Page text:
Saturday, November 21, 2009
Building the solar dehydrator
A couple years back manthing built us a convection solar dehydrator. We had found some plans for this online and although we didn't want to use the cardboard boxes, decided it was feasible making it out of wood so that it is more permanent.We didn't however have the spare windows at the time to make the chute attachment or the top cover from glass. Instead we used a small section of greenhouse plastic to cover both of those areas. we have used this over two years and the plastic is still doing fine.
The bottom chamber has black plastic on bottom as you can see. there are holes drilled at the bottom and the top of the chamber to allow airflow,as the chamber heats up hot air is forced into the dehydration chamber where it circulates through and goes out the vent in the top cover to the trays.
We currently have 3 sets of trays to stack on one another to dry fruits and veggies. I dont know how much higher we could feasibly go and still have the convection needed to dry properly.The food trays are lined with screen and the lowest is about 6 inches above the bottom of the dehydrating chamber.
this project took about 5 hours, We got the plans from this site,
The other plan we considered was this one,
we just felt that the one we made will be more efficient.
Photo set showing the building process
A very good bunch of articles on dehydrating
a couple questions I have had asked of me in the past
I'm planning on building a solar food dehydrator this year to make my own food for backpacking and other activities where weight and space are not an option. I have a couple of questions on this topic.
1. I have a pressure canner. How does dehydrating compare to canning, besides weight and space? i.e. does it keep as long ,etc?
2. After I dehydrate it is vacuum sealing a good idea?
3. I was told solar dehydration would not work in humid climates such as Georgia. I live south of Atlanta. My personal opinion is that's not true, if you have air flow.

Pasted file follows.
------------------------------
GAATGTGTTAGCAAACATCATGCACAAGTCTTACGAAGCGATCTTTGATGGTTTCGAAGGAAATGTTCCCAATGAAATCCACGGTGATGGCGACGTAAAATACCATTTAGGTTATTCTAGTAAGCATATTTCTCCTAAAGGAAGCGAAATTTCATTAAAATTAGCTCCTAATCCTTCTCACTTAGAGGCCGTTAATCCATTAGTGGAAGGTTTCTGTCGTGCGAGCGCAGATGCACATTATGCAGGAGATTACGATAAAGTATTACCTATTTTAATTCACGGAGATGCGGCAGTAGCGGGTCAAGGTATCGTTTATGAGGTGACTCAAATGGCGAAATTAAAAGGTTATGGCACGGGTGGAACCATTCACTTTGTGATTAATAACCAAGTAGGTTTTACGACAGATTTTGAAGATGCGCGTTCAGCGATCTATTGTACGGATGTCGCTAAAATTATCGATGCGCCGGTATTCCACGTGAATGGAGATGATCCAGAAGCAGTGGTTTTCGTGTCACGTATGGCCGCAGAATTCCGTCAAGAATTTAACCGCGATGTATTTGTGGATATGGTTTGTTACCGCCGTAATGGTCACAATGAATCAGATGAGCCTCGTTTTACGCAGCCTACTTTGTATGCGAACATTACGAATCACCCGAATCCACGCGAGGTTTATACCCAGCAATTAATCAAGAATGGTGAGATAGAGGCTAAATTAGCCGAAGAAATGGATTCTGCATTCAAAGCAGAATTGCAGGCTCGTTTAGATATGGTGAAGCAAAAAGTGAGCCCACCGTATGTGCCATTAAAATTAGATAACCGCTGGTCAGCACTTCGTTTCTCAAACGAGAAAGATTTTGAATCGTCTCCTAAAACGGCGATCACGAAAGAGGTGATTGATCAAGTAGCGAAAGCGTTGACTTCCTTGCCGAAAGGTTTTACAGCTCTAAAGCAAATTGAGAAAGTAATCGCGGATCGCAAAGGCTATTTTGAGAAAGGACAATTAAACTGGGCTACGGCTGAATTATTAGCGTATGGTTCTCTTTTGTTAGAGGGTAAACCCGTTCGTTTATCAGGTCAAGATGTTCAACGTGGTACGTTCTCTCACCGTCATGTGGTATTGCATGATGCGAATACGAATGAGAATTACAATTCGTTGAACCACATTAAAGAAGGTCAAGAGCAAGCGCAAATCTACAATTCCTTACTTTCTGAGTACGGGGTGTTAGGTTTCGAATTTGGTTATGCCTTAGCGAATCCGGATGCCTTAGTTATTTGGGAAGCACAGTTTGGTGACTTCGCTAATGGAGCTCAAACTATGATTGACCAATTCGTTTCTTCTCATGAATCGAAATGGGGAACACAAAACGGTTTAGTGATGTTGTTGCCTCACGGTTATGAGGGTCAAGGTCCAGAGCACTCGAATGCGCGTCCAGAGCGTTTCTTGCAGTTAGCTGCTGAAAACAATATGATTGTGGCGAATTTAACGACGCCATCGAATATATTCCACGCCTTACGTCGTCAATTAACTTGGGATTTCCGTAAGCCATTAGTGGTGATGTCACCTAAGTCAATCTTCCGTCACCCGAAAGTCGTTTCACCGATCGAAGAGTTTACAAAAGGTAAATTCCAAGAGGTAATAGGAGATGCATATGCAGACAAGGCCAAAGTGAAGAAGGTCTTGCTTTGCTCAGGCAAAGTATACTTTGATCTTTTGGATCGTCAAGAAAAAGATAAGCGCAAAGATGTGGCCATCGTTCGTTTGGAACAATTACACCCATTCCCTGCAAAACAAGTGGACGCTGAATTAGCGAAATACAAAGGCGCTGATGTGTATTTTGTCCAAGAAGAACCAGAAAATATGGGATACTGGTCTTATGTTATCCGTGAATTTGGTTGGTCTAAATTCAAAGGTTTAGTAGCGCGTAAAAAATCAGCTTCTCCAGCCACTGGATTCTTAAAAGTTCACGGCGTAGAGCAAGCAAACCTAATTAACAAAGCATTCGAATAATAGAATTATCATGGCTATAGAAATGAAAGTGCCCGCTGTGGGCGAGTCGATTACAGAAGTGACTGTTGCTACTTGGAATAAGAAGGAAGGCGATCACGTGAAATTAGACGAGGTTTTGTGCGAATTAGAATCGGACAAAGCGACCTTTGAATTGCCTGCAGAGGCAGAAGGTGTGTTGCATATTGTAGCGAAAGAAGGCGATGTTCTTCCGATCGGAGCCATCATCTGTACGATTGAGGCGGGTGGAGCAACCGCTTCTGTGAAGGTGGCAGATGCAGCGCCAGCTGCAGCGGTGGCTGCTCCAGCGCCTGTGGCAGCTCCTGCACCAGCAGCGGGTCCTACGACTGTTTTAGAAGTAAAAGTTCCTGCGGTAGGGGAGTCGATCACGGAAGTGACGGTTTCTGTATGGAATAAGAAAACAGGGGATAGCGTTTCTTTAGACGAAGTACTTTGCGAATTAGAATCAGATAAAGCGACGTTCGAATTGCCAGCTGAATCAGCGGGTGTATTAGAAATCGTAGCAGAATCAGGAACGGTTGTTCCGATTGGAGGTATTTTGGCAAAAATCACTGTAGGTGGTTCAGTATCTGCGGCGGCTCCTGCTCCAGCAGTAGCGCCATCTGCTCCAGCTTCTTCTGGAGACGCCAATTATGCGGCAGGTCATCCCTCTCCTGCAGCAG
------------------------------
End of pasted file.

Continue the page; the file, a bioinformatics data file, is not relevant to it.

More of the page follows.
1. dehydrating takes lots less space, is a lot less weight and last as long if not longer than canned stuff. For hiking etc dehydrating is ideal. Nothing can really beat it . Making hot, good for you meals from dehydrated veggies is simple and there is a lot you can do with them. It doesnt just have to be soups etc. I make stir fried rices and such quite often with our veggies. Throw them in with noodles or ramen and add a bit of meat. Insta-meal
2. If you are planning for long term storage it is a good idea. If it is just for one season to another of preserving, it isn't necessary unless you want too. I dont vac seal ours, just throw in a ziplock and use a straw to get the air out and things stay good from one harvest until the next.
3. poppycock. It works fine and i am up in north georgia in the katuah bio region. If you know the area , you know what our rainfall amounts are here a year... If not , we are just under rain forest amounts lol.The solar oven is actually a good way to dehydrate. If you have one built already can just make shelves and leave the lid open. If it is an open cooker just throw the stuff on a screen and dry them. Ours works very well. Most stuff drys in one day and on the rare occasion it takes more than one day, just bring whatever it is you are dehydrating in for the night. Pay attention to when rains are coming and you shouldnt have a problem. Just put the dehydrator where the sun is good and on it.. Indians and pioneers n such simply set what they were drying in the sun each day. It worked for them just fine... Tomatoes and bananas seem to be the hardest to dry proper. It just take a bit of trial and error on them. The high water content in the maters makes them a bit harder to dry. Romas and paste tomato are the best option for dehydrating.. Bananas , the sugar content makes them a bit awkward but it does work too...